I remember when the Arctic Monkeys' last album came out, Favourite Worst Nightmare, playing it was an explosion of great rock to dance to. Since I wasn't following the band to closely, that was kind of what I expected over again, but the album couldn't be further from it. This new album still features their trademark sound, only slightly chilled out... totally unexpected. And they are brilliant at it. The lyrics are still smart, the sound is great, guitars are superb, drums are banging hard, but somehow it feels so well chilled... a must have, and a brilliant evolution for a great band.
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on 28 August 2009
Dark, brooding and truely truely brilliant. It got me on the first listen and just gets better and better on each play. I have had my ipod surgically attached so I don't miss a moment to listen to this masterpiece. Yes very different from the previous albums but the swagger and cockiness is still there in buckets. I can't believe the negative reviews from people who clearly loved the first two albums but don't get this one. Each to there own but I am so glad that I am one of the people who do get it, its just pure pure class.
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on 4 September 2009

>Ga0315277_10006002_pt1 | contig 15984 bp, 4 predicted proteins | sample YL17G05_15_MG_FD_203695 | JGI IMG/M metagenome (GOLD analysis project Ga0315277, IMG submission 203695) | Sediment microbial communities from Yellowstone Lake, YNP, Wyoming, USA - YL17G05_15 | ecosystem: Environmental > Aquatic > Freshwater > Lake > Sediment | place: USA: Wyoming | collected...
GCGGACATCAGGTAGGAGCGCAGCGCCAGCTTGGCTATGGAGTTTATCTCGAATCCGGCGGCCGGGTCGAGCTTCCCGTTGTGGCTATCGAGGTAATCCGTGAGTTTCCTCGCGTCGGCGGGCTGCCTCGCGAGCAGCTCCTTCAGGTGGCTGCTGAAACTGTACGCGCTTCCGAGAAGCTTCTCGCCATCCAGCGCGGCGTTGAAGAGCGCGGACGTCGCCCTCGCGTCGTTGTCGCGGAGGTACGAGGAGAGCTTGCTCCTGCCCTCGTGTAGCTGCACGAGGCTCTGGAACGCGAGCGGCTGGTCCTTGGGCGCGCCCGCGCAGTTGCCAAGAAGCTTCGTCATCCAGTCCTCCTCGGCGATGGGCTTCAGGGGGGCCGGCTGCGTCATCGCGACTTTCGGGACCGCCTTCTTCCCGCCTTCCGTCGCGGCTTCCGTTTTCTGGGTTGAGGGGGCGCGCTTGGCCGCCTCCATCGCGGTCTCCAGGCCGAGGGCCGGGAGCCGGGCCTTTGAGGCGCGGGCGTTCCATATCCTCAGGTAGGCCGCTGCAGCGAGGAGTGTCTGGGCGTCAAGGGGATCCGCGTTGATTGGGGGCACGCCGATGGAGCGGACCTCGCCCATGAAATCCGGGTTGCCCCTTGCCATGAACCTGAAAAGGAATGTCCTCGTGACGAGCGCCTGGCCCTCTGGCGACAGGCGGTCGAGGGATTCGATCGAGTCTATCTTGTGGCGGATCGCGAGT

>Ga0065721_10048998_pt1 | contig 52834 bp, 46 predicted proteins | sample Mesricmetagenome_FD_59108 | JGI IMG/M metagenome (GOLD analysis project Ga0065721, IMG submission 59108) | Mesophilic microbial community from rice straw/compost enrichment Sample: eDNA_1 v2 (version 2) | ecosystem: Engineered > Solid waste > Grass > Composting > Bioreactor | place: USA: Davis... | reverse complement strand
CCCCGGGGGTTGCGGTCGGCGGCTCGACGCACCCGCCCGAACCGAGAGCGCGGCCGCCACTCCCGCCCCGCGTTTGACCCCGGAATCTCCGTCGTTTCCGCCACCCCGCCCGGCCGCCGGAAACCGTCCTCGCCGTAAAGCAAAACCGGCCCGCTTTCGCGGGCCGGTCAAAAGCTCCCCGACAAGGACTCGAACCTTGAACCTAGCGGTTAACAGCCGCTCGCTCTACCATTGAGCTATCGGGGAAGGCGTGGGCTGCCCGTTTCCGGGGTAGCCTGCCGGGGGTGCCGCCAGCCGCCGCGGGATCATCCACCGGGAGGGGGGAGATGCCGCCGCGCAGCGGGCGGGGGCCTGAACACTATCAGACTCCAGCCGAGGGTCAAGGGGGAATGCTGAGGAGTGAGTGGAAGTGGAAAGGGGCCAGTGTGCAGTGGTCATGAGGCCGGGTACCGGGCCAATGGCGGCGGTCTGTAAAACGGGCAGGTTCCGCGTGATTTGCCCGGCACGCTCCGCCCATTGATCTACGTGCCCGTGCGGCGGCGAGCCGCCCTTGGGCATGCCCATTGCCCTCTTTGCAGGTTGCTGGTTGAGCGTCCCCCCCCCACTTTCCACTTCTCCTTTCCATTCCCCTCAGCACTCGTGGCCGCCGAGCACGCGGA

After being introduced to this band a few months before 'Whatever People Say..' was released, I've listened to this band grow into so much more than a group of lads from Sheffield with quirky tunes into a band that will be remembered for years to come.

Being a long time fan of Queens of the Stone Age I've been eagerly awaiting this record since first hearing Josh Homme was to be their producer. My anticipation only heightened when I found out they would be spending time on the Joshua Tree Ranch, the birthplace of 'The Desert Sessions' records, and I'm ecstatic to see some of the magic has rubbed off on our boys.

As the title says they've gone to a much darker place when whilst creating this album, shaking off the slightly popish feeling from the first two. This makes the previous albums feel like they were written with the fans in mind, whereas this one has an air of musical exploration in mind. Its good to know that in an age where just about anybody is given a record deal there are still cracking bands around who aren't afraid to do something different.